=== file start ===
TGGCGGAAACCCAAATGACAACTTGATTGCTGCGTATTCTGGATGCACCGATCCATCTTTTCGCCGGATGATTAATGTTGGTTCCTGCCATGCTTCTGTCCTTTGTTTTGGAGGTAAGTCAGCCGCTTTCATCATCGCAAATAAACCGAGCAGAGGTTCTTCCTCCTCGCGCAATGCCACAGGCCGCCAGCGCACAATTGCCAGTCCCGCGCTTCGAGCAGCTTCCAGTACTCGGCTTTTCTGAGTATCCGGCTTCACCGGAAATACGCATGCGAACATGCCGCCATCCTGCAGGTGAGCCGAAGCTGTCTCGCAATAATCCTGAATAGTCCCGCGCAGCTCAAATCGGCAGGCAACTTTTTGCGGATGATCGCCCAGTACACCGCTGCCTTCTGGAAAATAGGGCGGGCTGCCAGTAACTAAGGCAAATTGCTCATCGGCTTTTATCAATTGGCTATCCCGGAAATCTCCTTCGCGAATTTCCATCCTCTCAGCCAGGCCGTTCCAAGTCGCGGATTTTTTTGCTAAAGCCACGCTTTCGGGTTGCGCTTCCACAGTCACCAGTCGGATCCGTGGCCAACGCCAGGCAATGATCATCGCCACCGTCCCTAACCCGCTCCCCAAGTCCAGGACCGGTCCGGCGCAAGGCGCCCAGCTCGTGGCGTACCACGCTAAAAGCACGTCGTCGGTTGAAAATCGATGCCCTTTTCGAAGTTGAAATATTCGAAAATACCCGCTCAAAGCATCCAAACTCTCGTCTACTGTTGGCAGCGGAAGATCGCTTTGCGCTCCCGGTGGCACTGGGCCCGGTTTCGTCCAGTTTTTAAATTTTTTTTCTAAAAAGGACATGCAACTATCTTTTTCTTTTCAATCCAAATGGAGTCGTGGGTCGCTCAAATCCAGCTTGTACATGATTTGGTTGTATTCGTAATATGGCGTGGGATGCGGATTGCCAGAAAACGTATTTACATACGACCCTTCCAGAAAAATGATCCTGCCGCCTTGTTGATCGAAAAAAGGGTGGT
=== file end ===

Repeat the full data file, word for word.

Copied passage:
TGGCGGAAACCCAAATGACAACTTGATTGCTGCGTATTCTGGATGCACCGATCCATCTTTTCGCCGGATGATTAATGTTGGTTCCTGCCATGCTTCTGTCCTTTGTTTTGGAGGTAAGTCAGCCGCTTTCATCATCGCAAATAAACCGAGCAGAGGTTCTTCCTCCTCGCGCAATGCCACAGGCCGCCAGCGCACAATTGCCAGTCCCGCGCTTCGAGCAGCTTCCAGTACTCGGCTTTTCTGAGTATCCGGCTTCACCGGAAATACGCATGCGAACATGCCGCCATCCTGCAGGTGAGCCGAAGCTGTCTCGCAATAATCCTGAATAGTCCCGCGCAGCTCAAATCGGCAGGCAACTTTTTGCGGATGATCGCCCAGTACACCGCTGCCTTCTGGAAAATAGGGCGGGCTGCCAGTAACTAAGGCAAATTGCTCATCGGCTTTTATCAATTGGCTATCCCGGAAATCTCCTTCGCGAATTTCCATCCTCTCAGCCAGGCCGTTCCAAGTCGCGGATTTTTTTGCTAAAGCCACGCTTTCGGGTTGCGCTTCCACAGTCACCAGTCGGATCCGTGGCCAACGCCAGGCAATGATCATCGCCACCGTCCCTAACCCGCTCCCCAAGTCCAGGACCGGTCCGGCGCAAGGCGCCCAGCTCGTGGCGTACCACGCTAAAAGCACGTCGTCGGTTGAAAATCGATGCCCTTTTCGAAGTTGAAATATTCGAAAATACCCGCTCAAAGCATCCAAACTCTCGTCTACTGTTGGCAGCGGAAGATCGCTTTGCGCTCCCGGTGGCACTGGGCCCGGTTTCGTCCAGTTTTTAAATTTTTTTTCTAAAAAGGACATGCAACTATCTTTTTCTTTTCAATCCAAATGGAGTCGTGGGTCGCTCAAATCCAGCTTGTACATGATTTGGTTGTATTCGTAATATGGCGTGGGATGCGGATTGCCAGAAAACGTATTTACATACGACCCTTCCAGAAAAATGATCCTGCCGCCTTGTTGATCGAAAAAAGGGTGGT